Tue. Jan 31st, 2023

Brussels, 26 October 2022

The European Commission is further consulting Member States on a prolongation and adjustment of the State aid Temporary Crisis Framework to support the economy in the context of Russia’s war against Ukraine, adopted by the Commission on 23 March 2022 and first amended on 20 July 2022. This follows a first consultation of Member States launched on 5 October 2022.

In view of the prolonged aggression of Russia against Ukraine and of its direct and indirect effects on the economy and on the energy situation, the Commission already consulted Member States, among others, on the possible prolongation of the Temporary Crisis Framework and the addition of new tools aimed at supporting electricity demand reduction.

Taking into account feedback already received from Member States and in light of the the recent Regulation on an emergency intervention to address high energy prices (‘Regulation (EU) 2022/1854‘) and the Commission’s proposal on a new emergency regulation, the Commission is now further consulting Member States, in particular on possible amendments relating to:

  • A targeted adjustment to broaden the possibility for Member State to provide public guarantees to energy companies in order to cover the financial collaterals for their trading activities in view of current market prices and volatility; and
  • Additional adjustments to further allow Member States to provide support to companies affected by high energy prices. The main objective of the proposal is to further increase flexibility for a faster and more effective support for companies that are faced with significant increases of their energy costs while protecting the level playing field in the Single Market.

The proposed amendments complement Regulation (EU) 2022/1854. They aim at ensuring that the Temporary Crisis Framework continues to enable Member States to provide necessary and proportionate support to the economy while ensuring a level playing field.

The Commission intends to adopt the revised Temporary Crisis Framework by the end of October, taking into account the feedback received from the Member States and, where relevant, elements of the Commission’s proposal on a new emergency regulation to address high gas prices in the EU and ensure security of supply this winter.

Background

The State aid Temporary Crisis Framework, adopted on 23 March 2022, enables Member States to use the flexibility foreseen under State aid rules to support the economy in the context of Russia’s war against Ukraine.

The Temporary Crisis Framework was amended on 20 July 2022, to complement the Winter Preparedness Package and in line with the REPowerEU Plan objectives.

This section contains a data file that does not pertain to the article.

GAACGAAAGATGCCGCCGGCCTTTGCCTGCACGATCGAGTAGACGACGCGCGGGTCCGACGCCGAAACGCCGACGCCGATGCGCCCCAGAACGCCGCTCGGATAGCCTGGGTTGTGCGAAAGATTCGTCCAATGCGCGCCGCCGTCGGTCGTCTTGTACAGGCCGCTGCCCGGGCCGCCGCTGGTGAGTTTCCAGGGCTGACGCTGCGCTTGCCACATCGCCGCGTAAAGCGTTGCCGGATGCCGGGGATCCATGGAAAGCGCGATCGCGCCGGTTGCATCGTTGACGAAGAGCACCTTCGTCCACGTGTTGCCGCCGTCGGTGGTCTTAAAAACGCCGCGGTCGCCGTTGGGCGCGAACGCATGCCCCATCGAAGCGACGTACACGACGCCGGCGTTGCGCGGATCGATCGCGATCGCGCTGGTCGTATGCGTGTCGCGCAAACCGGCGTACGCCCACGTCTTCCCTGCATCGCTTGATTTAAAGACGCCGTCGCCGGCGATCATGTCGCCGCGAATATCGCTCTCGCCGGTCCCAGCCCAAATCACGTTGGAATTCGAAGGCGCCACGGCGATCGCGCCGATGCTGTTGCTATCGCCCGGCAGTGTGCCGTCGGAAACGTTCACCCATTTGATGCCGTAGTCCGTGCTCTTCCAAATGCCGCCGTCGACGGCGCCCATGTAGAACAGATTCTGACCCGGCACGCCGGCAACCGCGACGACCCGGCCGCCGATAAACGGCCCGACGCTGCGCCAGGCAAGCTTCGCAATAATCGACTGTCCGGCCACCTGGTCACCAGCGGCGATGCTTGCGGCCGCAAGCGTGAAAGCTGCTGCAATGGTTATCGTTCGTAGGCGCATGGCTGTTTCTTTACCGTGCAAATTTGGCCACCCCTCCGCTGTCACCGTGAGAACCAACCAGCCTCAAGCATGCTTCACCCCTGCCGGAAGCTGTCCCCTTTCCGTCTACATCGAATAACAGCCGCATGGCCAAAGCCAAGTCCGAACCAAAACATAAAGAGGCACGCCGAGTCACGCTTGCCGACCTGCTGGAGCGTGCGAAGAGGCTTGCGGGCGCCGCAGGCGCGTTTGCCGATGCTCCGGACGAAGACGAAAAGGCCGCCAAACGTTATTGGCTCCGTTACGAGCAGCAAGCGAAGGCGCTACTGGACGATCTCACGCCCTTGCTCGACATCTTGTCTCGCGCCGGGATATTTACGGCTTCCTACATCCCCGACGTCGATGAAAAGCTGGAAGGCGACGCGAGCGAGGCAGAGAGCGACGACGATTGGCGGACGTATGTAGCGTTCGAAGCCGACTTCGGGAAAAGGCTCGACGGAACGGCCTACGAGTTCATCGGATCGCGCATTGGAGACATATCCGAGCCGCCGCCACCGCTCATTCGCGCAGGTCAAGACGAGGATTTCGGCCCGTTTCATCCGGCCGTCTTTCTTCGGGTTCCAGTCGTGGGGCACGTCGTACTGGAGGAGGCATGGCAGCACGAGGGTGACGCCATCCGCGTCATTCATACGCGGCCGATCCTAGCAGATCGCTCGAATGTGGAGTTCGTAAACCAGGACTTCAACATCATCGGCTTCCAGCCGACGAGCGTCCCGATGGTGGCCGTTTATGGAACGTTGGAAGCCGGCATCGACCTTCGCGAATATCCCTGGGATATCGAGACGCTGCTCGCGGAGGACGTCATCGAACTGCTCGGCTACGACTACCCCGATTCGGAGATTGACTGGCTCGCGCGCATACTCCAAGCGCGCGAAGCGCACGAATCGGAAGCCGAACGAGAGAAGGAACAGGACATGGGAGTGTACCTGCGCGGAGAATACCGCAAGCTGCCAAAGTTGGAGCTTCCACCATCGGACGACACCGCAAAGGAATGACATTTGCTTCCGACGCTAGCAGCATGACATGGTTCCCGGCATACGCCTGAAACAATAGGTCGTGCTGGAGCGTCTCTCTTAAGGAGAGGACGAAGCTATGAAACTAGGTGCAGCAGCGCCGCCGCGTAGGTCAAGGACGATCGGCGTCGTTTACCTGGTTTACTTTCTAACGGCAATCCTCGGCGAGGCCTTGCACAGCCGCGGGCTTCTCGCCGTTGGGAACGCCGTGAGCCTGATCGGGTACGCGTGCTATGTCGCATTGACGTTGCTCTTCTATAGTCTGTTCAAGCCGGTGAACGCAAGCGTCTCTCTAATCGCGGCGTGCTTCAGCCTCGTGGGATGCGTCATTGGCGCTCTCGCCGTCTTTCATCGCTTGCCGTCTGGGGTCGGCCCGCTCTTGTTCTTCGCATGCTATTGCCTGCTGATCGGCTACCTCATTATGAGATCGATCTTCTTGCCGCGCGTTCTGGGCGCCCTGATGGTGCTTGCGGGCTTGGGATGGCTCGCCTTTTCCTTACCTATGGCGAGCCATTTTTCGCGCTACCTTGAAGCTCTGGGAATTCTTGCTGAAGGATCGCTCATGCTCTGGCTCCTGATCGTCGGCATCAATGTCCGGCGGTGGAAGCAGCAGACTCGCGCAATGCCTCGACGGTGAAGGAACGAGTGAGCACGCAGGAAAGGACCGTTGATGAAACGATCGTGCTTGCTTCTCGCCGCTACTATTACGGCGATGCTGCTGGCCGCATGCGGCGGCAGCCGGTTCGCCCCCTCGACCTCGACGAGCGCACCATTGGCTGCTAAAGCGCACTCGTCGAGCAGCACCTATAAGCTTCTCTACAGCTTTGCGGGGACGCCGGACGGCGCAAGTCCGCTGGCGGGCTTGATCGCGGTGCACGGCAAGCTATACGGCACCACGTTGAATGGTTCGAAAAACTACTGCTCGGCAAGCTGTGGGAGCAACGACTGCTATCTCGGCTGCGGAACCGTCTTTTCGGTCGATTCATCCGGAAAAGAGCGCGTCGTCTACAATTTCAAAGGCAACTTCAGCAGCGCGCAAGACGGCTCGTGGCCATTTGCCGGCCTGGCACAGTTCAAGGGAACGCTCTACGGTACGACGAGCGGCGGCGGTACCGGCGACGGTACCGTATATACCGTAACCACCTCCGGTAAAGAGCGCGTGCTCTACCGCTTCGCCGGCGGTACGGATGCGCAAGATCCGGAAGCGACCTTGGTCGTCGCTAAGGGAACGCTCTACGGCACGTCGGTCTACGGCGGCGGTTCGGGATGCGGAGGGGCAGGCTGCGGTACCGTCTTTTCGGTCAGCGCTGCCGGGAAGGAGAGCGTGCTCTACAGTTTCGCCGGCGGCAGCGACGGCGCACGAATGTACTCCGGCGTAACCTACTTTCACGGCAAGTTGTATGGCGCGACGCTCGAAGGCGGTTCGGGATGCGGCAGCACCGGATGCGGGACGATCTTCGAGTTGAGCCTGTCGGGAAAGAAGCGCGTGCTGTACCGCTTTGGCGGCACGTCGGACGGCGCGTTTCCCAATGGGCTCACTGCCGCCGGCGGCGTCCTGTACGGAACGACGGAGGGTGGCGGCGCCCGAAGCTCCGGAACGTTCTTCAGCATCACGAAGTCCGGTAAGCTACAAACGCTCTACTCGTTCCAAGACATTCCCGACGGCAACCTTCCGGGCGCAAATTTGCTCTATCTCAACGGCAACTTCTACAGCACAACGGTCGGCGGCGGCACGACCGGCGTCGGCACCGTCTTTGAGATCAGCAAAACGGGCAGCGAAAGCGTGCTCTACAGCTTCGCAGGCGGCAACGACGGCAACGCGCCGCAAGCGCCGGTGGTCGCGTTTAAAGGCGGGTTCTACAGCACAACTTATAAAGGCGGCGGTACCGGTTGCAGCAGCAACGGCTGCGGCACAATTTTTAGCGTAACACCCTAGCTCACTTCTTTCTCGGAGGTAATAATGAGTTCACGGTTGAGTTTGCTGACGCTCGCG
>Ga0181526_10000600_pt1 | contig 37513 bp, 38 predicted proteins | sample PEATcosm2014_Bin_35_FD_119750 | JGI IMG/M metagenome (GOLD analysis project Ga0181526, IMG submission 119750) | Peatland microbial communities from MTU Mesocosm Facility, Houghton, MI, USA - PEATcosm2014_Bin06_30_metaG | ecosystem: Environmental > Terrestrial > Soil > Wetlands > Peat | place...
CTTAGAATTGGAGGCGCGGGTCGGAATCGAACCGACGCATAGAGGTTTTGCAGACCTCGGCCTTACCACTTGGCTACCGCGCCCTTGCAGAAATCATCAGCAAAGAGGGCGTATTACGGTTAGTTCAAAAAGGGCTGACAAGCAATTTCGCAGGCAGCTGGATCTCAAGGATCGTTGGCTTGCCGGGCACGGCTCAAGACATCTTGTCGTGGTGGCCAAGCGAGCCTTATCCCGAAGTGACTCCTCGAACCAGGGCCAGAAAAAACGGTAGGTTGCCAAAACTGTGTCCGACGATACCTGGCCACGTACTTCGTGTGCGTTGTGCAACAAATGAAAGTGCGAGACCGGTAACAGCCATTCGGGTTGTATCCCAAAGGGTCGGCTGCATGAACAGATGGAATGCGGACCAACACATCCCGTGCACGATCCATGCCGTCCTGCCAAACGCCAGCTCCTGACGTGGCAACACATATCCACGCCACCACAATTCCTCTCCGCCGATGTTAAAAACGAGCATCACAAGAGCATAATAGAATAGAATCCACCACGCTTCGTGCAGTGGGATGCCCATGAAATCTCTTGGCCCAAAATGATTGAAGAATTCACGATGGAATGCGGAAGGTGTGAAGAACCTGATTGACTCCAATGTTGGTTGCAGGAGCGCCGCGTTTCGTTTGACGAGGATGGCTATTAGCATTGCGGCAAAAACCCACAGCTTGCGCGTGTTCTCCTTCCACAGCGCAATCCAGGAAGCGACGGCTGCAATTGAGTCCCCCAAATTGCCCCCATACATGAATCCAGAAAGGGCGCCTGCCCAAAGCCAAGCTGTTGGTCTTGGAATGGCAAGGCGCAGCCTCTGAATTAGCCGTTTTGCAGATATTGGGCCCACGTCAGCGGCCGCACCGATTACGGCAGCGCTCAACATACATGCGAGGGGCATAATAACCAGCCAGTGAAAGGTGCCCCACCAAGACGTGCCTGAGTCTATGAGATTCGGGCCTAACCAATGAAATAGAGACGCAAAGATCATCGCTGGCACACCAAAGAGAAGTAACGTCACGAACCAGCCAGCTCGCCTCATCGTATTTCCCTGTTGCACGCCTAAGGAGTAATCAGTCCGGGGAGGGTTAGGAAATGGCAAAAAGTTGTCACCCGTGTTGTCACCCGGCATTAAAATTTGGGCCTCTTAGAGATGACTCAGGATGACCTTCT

The Temporary Crisis Framework, as currently in force, provides for the following types of aid, which can be granted by Member States:

  • Limited amounts of aid, in any form, for companies affected by the current crisis or by the subsequent sanctions and countersanctions up to the increased amount of 62,000€ and 75,000€ in the agriculture, and fisheries and aquaculture sectors respectively, and up to 500,000€ in all other sectors;
  • Liquidity support in form of State guarantees and subsidised loans;
  • Aid to compensate for high energy prices. The aid, which can be granted in any form, will partially compensate companies, in particular intensive energy users, for additional costs due to exceptional gas and electricity price increases. The overall aid per beneficiary cannot exceed 30% of the eligible costs and – in order to incentivise energy saving – should relate to no more than 70% of its gas and electricity consumption during the same period of the previous year, up to a maximum of €2 million at any given point in time. When the company incurs operating losses, further aid may be necessary to ensure the continuation of an economic activity. Therefore, for energy-intensive users, the aid intensities are higher and Member States may grant aid exceeding these ceilings, up to €25 million, and for companies active in particularly affected sectors and sub-sectors up to €50 million;
  • Measures accelerating the rollout of renewable energy. Member States can set up schemes for investments in renewable energy, including renewable hydrogen, biogas and biomethane, storage and renewable heat, including through heat pumps, with simplified tender procedures that can be quickly implemented, while including sufficient safeguards to protect the level playing field. In particular, Member States can devise schemes for a specific technology, requiring support in view of the particular national energy mix; and
  • Measures facilitating the decarbonisation of industrial processes. To further accelerate the diversification of energy supplies, Member States can support investments to phase out from fossil fuels, in particular through electrification, energy efficiency and the switch to the use of renewable and electricity-based hydrogen which complies with certain conditions. Member States can either (i) set up new tender-based schemes, or (ii) directly support projects, without tenders, with certain limits on the share of public support per investment. Specific top-up bonuses would be foreseen for small and medium-sized enterprises as well as for particularly energy efficient solutions.

Sanctioned Russian-controlled entities will be excluded from the scope of these measures.

The Temporary Crisis Framework, as currently in force, is applicable until 31 December 2022 for the liquidity support measures and measures covering increased energy costs. Aid supporting the roll-out of renewable energies and the decarbonisation of the industry may be granted until end of June 2023.

More information on the Temporary Crisis Framework and other actions taken by the Commission to address the economic impact of Russia’s war against Ukraine can be found here.

Source – EU Commission

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